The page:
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Category: Politics

Stepping Over the Line

| October 30, 2008


Voters know when a candidate has broken the civility rules. More important, they care. A woman hoping to be reelected to her seat in the House of Representatives may well learn that lesson next Tuesday.

Every election season, someone steps over “the line.” You know the one—the invisible partisan line that politicians creep up to and lean against when criticizing their opponents. They usually don’t cross over because of the possible career-ending consequences of poking a toe onto the side of socially unacceptable remarks—like the girlfriend who won’t say your outfit is hideous.

She’ll stay safely on her side of the line and call it “interesting.” 

Sometimes lines are fuzzy or can shift at a moment’s notice, and it’s simple to slip up. But then there are the bright lines, the ones most people find easy to remember.

Minnesota Congresswoman and newly minted pundit Michele Bachmann recently learned the hard way about paying attention to those bright lines. She decided to question how “American” Barack and Michelle Obama really are, and further, called on the media to conduct an investigation of everyone in Congress (presumably not her) to find out how pro-American or anti-American our elected officials are.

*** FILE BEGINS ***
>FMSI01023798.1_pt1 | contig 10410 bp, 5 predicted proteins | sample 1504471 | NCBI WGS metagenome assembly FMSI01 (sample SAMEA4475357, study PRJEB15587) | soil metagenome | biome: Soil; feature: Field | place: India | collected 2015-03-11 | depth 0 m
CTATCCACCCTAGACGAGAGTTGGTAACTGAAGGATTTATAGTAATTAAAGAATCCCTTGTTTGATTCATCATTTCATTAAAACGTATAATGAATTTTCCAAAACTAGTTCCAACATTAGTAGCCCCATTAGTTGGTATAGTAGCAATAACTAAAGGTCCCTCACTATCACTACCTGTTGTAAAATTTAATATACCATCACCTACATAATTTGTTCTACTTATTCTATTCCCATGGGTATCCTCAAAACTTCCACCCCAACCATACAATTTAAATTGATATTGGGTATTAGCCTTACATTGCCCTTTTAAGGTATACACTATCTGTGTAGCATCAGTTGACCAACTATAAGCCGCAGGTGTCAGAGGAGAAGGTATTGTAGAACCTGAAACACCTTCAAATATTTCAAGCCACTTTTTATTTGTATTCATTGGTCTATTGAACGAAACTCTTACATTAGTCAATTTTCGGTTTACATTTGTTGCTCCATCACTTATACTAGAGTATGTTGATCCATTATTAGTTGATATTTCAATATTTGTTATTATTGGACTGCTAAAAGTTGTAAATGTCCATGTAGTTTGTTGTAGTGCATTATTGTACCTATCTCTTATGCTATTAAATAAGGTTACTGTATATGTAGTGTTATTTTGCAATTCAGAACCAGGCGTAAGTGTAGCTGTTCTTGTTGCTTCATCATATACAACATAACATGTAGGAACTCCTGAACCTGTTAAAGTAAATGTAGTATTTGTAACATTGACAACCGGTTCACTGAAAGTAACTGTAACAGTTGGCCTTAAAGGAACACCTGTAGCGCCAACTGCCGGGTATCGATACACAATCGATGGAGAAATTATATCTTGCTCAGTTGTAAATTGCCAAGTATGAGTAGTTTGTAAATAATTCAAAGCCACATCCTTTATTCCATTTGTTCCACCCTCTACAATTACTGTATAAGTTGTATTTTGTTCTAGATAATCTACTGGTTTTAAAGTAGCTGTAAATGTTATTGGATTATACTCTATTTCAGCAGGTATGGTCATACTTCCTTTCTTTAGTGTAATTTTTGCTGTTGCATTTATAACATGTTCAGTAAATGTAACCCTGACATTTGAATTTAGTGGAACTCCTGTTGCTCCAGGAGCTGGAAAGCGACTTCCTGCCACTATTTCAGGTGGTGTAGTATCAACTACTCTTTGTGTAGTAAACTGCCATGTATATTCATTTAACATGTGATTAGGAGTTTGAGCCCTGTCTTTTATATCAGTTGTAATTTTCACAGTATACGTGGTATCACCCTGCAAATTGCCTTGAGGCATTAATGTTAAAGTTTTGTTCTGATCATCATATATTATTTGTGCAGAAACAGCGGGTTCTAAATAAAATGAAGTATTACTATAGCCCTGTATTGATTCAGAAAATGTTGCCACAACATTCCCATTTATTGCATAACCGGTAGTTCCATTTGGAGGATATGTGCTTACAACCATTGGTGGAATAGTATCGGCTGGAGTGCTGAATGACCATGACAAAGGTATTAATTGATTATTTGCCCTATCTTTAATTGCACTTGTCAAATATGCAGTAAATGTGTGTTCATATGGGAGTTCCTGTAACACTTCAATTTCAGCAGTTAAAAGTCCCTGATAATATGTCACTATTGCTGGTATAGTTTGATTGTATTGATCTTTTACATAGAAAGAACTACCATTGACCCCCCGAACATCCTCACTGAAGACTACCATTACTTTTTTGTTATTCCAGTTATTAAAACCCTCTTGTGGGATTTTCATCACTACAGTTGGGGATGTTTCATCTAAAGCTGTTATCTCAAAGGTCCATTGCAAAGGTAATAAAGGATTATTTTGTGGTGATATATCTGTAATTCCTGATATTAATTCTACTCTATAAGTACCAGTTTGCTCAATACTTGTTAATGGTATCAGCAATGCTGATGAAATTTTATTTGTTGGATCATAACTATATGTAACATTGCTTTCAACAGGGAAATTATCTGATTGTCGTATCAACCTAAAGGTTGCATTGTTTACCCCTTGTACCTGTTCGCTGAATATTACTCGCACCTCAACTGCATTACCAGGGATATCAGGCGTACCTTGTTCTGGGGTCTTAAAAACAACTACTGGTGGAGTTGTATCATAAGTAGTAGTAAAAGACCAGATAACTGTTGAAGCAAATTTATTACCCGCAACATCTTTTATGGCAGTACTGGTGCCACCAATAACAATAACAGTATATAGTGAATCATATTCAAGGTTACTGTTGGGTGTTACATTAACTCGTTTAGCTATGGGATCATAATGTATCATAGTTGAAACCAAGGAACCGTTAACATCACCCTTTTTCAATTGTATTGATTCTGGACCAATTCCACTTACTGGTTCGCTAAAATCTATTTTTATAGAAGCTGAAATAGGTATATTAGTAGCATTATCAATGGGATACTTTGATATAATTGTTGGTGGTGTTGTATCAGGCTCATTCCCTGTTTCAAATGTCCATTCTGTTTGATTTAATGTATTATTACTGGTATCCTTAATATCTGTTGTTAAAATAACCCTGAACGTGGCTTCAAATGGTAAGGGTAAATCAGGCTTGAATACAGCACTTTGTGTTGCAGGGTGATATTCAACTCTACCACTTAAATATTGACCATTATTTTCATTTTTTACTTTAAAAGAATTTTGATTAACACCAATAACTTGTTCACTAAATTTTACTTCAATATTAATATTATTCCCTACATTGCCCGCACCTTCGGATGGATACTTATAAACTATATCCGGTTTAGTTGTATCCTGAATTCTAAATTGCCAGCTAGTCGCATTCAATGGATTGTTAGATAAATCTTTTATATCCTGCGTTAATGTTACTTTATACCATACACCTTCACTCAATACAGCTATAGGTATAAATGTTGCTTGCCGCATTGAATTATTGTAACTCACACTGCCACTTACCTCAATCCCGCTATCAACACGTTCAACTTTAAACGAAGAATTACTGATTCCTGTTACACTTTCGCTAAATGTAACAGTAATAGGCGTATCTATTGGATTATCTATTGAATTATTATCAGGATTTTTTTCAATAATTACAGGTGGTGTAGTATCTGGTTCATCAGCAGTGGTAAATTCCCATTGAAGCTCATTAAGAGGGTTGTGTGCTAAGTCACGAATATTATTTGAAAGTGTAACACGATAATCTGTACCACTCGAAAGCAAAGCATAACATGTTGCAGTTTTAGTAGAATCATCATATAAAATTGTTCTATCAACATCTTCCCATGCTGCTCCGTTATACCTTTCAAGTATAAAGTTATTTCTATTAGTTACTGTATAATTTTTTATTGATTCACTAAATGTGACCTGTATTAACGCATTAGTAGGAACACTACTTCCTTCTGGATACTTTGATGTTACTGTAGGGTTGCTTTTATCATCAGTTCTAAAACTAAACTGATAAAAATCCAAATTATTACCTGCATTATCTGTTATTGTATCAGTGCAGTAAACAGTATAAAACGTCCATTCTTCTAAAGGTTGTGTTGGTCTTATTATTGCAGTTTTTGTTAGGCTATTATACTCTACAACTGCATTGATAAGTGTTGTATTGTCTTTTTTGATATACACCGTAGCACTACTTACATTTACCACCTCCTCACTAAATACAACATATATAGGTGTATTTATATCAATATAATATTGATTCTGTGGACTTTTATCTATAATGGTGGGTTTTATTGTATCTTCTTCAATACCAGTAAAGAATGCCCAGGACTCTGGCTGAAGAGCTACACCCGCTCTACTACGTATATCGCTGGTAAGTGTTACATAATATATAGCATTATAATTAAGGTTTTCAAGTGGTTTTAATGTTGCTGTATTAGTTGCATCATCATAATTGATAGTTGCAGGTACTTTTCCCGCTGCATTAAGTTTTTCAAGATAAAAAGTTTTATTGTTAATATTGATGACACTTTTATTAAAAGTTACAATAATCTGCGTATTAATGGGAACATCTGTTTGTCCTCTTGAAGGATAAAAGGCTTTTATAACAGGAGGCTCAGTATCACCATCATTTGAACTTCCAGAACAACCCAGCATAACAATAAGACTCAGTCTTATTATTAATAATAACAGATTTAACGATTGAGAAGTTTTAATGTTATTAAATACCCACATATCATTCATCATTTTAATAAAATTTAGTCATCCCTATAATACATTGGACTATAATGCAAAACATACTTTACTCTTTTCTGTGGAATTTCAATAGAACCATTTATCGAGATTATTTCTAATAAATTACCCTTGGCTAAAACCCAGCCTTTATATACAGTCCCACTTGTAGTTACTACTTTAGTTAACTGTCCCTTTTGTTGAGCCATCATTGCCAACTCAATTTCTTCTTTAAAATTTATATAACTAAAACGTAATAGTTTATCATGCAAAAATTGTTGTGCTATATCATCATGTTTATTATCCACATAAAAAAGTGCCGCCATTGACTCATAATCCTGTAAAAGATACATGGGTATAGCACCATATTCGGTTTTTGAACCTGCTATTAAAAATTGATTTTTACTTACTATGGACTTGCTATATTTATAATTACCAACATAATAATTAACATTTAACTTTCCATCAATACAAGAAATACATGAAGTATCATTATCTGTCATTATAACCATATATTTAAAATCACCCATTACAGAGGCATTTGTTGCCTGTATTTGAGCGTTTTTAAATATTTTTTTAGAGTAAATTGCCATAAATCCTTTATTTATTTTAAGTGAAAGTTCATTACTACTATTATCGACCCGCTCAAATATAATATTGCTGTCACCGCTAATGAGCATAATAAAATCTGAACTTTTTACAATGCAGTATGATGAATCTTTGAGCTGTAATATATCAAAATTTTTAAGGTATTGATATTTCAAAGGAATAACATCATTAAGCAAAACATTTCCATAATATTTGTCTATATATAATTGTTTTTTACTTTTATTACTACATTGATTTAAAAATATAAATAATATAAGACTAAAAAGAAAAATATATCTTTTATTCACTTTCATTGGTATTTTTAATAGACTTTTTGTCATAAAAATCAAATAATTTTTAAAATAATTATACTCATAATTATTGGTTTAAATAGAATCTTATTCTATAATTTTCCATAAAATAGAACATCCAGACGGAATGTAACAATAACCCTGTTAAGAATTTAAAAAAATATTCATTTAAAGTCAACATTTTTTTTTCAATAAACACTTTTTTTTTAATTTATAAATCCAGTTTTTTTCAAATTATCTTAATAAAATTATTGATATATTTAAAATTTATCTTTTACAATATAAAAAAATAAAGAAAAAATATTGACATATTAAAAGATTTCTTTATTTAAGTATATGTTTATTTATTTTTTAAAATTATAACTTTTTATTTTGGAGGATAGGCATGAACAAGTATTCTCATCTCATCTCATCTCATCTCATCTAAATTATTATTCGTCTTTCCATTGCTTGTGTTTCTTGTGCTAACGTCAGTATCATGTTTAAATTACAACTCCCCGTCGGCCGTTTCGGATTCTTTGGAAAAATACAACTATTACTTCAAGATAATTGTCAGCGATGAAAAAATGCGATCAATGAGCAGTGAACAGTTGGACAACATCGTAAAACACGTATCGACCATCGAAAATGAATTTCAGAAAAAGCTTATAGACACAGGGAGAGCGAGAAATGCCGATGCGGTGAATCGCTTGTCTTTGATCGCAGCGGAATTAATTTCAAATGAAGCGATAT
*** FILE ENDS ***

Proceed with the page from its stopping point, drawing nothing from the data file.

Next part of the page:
When I saw it live on MSNBC’s Hardball, I thought, “Funny, she doesn’t look like Joe McCarthy.” Apparently, I wasn’t the only one, because the YouTube clip of her comments went viral almost instantly.

And then came the unintended, possibly career-ending, consequences of her comments. Voters all over the country—without prompting—poured about $1.5 million dollars into the little watched Congressional campaign of Bachmann’s Democratic opponent, Elwyn Tinklenberg. It was the Internet equivalent of the scene in the movie “Network” where the doomed news anchor portrayed by Peter Finch leads fed-up viewers in screaming, “I’m mad as hell and I’m not going to take it anymore!”

In that moment on Hardball, even though Americans are starting to pinch pennies as our budgets and 401(k)s dwindle, something pushed an amazing number of voters all over the country to make political contributions to a guy they’d never heard of. They had to do something to counter their outrage over Bachmann’s McCarthy-esque comments. So they took at least a small stand to keep her from a second term.

During this presidential campaign, we’ve been mildly peeved about shopping sprees, ministers and teen pregnancies. But invoke the memory of the Committee on Un-American Activities, and Americans push back.

Bachmann crossed a pretty clear political line with her statements, and as we get closer to November 4 her political career is looking less and less promising. The scary thing is that we don’t always have this kind of reaction to those who practice the politics of suspicion and innuendo. There are plenty of audiences willing to listen to, and agree with, sentiments like those that Bachmann expressed to Chris Matthews.

But after watching the campaign contributions pour in to the Tinklenberg for Congress campaign, my faith in our system and how we react to questionable politics was restored, at least a little bit.